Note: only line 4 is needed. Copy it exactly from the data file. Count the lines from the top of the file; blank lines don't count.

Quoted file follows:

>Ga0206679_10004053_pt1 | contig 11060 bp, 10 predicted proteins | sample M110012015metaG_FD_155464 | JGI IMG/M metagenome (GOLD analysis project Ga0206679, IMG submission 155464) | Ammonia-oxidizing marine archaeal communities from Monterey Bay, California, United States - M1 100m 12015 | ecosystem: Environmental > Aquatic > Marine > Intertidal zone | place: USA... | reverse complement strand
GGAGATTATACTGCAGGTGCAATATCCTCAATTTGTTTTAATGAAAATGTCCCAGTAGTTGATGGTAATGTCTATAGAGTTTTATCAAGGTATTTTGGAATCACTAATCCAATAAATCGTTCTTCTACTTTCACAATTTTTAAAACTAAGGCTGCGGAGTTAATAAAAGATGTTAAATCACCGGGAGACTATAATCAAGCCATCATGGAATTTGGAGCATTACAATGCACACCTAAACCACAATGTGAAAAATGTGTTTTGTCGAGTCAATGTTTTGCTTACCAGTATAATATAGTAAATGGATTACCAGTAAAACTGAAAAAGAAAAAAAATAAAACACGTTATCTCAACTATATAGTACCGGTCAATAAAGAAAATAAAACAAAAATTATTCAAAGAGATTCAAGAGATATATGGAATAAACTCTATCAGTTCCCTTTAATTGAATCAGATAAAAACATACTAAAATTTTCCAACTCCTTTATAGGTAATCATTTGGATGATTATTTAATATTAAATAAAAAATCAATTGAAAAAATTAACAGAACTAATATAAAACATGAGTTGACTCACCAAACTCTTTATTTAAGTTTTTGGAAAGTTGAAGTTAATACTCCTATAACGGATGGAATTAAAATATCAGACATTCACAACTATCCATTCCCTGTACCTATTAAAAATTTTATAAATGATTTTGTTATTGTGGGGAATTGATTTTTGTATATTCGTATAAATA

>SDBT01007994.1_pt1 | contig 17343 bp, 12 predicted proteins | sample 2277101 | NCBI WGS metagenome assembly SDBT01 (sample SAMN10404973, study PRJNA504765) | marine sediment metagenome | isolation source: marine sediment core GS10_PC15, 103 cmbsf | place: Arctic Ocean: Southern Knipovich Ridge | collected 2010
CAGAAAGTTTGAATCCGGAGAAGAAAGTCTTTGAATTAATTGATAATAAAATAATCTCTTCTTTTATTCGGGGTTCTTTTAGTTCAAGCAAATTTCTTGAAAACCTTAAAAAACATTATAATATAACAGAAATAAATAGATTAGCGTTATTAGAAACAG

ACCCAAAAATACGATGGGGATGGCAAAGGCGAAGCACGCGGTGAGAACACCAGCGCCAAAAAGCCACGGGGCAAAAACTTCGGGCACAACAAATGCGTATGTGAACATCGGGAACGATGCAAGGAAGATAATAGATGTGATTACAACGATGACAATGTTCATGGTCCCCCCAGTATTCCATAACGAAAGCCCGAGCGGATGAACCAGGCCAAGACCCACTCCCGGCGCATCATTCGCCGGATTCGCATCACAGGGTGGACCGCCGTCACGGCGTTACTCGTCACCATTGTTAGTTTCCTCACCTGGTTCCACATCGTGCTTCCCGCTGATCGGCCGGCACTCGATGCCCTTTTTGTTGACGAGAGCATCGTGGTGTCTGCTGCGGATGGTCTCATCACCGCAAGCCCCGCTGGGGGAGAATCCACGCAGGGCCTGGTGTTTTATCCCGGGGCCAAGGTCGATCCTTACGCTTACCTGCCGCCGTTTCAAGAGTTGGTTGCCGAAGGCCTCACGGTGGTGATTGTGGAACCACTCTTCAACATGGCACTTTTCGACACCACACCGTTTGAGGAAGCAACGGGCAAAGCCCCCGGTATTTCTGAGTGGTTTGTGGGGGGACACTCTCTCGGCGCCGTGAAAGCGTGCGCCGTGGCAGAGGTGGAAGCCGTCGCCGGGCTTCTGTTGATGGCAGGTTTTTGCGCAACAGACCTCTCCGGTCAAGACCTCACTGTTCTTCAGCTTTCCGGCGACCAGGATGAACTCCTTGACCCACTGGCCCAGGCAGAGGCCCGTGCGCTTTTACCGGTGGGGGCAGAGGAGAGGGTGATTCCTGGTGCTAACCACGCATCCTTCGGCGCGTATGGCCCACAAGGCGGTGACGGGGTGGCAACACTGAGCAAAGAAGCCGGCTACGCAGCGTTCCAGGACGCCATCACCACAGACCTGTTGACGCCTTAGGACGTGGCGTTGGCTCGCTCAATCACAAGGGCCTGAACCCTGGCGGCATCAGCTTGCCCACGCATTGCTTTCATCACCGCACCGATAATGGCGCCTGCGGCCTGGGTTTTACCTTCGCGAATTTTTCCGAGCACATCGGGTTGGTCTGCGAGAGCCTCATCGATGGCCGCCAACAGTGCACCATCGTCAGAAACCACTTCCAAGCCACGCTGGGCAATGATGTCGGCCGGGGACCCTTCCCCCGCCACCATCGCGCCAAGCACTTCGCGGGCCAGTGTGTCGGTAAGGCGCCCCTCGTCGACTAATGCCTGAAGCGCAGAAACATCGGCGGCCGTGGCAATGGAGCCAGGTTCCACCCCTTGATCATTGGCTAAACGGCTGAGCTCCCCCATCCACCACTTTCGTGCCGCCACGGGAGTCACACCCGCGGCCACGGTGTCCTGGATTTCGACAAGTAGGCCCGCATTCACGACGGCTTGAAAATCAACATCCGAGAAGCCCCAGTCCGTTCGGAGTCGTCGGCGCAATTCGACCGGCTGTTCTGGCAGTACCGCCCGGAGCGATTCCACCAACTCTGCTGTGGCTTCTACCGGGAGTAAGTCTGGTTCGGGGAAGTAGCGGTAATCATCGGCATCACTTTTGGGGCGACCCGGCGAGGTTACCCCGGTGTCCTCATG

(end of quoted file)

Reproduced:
CAGAAAGTTTGAATCCGGAGAAGAAAGTCTTTGAATTAATTGATAATAAAATAATCTCTTCTTTTATTCGGGGTTCTTTTAGTTCAAGCAAATTTCTTGAAAACCTTAAAAAACATTATAATATAACAGAAATAAATAGATTAGCGTTATTAGAAACAG